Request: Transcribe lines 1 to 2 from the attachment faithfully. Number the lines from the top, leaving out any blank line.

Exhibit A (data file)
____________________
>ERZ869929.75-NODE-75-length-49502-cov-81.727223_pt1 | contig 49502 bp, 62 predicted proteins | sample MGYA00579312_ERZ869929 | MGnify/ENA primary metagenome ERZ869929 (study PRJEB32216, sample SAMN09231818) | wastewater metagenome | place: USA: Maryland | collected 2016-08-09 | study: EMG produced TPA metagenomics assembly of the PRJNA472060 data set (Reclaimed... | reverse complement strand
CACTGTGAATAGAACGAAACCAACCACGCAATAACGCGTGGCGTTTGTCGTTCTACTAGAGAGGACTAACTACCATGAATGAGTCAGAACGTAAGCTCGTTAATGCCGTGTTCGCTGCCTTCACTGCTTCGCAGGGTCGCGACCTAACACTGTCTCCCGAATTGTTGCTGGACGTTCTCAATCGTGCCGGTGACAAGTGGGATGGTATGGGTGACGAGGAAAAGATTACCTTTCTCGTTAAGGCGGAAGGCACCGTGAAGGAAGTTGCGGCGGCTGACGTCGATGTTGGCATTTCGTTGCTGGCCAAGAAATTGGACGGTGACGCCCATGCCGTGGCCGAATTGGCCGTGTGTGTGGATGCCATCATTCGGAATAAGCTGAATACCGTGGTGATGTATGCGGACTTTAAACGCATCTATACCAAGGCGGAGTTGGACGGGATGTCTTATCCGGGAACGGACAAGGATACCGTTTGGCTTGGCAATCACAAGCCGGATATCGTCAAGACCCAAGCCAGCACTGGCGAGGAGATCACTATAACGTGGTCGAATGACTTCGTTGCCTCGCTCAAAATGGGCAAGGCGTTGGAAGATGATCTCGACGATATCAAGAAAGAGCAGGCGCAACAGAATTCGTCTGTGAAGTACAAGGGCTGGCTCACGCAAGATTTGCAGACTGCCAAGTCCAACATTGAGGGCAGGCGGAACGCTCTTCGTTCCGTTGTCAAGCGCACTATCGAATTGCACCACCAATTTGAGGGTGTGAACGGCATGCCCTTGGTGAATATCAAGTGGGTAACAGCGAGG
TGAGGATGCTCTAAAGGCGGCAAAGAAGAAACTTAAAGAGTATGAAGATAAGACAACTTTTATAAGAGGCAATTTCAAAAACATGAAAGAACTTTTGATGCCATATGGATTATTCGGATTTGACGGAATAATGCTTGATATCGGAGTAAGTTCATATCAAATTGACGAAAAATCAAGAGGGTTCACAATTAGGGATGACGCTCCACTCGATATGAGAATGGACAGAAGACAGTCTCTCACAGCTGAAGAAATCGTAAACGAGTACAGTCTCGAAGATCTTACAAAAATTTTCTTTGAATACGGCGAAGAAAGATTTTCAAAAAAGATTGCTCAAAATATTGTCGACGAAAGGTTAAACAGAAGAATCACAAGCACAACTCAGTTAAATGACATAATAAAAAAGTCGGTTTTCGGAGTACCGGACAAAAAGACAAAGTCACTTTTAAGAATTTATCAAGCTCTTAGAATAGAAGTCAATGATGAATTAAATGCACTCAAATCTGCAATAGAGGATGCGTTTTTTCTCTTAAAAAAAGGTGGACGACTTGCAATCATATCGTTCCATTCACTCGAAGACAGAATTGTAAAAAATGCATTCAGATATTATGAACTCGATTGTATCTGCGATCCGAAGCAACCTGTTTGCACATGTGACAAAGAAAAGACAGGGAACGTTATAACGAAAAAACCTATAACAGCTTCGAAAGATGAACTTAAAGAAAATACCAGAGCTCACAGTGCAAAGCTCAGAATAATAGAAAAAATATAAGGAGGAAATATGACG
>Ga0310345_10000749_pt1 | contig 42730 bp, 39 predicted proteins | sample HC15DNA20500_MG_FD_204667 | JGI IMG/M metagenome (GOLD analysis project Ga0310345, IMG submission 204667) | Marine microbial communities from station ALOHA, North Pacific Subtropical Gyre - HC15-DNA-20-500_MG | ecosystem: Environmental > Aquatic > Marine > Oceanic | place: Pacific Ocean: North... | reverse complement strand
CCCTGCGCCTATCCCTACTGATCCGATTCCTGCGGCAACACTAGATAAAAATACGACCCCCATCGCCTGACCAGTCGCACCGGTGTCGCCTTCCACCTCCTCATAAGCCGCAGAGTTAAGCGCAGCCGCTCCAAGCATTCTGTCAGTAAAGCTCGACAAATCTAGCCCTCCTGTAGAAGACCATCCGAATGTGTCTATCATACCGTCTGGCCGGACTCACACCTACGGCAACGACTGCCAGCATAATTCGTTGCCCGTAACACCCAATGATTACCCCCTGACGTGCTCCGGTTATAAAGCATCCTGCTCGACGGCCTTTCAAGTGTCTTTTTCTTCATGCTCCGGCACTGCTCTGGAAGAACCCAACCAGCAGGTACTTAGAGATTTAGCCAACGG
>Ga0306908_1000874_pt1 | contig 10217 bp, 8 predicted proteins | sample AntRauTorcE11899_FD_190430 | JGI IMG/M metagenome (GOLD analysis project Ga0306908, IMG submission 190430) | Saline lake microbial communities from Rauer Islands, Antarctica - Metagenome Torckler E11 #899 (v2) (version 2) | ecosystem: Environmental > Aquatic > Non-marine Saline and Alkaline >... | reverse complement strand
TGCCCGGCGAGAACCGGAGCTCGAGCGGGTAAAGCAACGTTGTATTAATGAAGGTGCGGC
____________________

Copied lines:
>ERZ869929.75-NODE-75-length-49502-cov-81.727223_pt1 | contig 49502 bp, 62 predicted proteins | sample MGYA00579312_ERZ869929 | MGnify/ENA primary metagenome ERZ869929 (study PRJEB32216, sample SAMN09231818) | wastewater metagenome | place: USA: Maryland | collected 2016-08-09 | study: EMG produced TPA metagenomics assembly of the PRJNA472060 data set (Reclaimed... | reverse complement strand
CACTGTGAATAGAACGAAACCAACCACGCAATAACGCGTGGCGTTTGTCGTTCTACTAGAGAGGACTAACTACCATGAATGAGTCAGAACGTAAGCTCGTTAATGCCGTGTTCGCTGCCTTCACTGCTTCGCAGGGTCGCGACCTAACACTGTCTCCCGAATTGTTGCTGGACGTTCTCAATCGTGCCGGTGACAAGTGGGATGGTATGGGTGACGAGGAAAAGATTACCTTTCTCGTTAAGGCGGAAGGCACCGTGAAGGAAGTTGCGGCGGCTGACGTCGATGTTGGCATTTCGTTGCTGGCCAAGAAATTGGACGGTGACGCCCATGCCGTGGCCGAATTGGCCGTGTGTGTGGATGCCATCATTCGGAATAAGCTGAATACCGTGGTGATGTATGCGGACTTTAAACGCATCTATACCAAGGCGGAGTTGGACGGGATGTCTTATCCGGGAACGGACAAGGATACCGTTTGGCTTGGCAATCACAAGCCGGATATCGTCAAGACCCAAGCCAGCACTGGCGAGGAGATCACTATAACGTGGTCGAATGACTTCGTTGCCTCGCTCAAAATGGGCAAGGCGTTGGAAGATGATCTCGACGATATCAAGAAAGAGCAGGCGCAACAGAATTCGTCTGTGAAGTACAAGGGCTGGCTCACGCAAGATTTGCAGACTGCCAAGTCCAACATTGAGGGCAGGCGGAACGCTCTTCGTTCCGTTGTCAAGCGCACTATCGAATTGCACCACCAATTTGAGGGTGTGAACGGCATGCCCTTGGTGAATATCAAGTGGGTAACAGCGAGG